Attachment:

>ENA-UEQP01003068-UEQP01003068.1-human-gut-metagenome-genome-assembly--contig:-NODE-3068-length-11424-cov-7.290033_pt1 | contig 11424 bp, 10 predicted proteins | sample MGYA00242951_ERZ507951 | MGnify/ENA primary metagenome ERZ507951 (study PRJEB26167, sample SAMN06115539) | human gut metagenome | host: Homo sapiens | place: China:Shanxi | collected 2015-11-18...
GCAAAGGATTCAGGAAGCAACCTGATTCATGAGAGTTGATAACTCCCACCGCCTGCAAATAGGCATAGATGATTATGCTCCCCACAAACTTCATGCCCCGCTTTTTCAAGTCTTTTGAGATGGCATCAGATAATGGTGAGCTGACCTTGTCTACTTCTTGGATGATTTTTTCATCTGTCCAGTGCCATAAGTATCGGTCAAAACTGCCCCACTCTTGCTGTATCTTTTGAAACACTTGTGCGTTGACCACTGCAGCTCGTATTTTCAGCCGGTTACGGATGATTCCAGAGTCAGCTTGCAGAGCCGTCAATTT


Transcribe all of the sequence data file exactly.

>ENA-UEQP01003068-UEQP01003068.1-human-gut-metagenome-genome-assembly--contig:-NODE-3068-length-11424-cov-7.290033_pt1 | contig 11424 bp, 10 predicted proteins | sample MGYA00242951_ERZ507951 | MGnify/ENA primary metagenome ERZ507951 (study PRJEB26167, sample SAMN06115539) | human gut metagenome | host: Homo sapiens | place: China:Shanxi | collected 2015-11-18...
GCAAAGGATTCAGGAAGCAACCTGATTCATGAGAGTTGATAACTCCCACCGCCTGCAAATAGGCATAGATGATTATGCTCCCCACAAACTTCATGCCCCGCTTTTTCAAGTCTTTTGAGATGGCATCAGATAATGGTGAGCTGACCTTGTCTACTTCTTGGATGATTTTTTCATCTGTCCAGTGCCATAAGTATCGGTCAAAACTGCCCCACTCTTGCTGTATCTTTTGAAACACTTGTGCGTTGACCACTGCAGCTCGTATTTTCAGCCGGTTACGGATGATTCCAGAGTCAGCTTGCAGAGCCGTCAATTT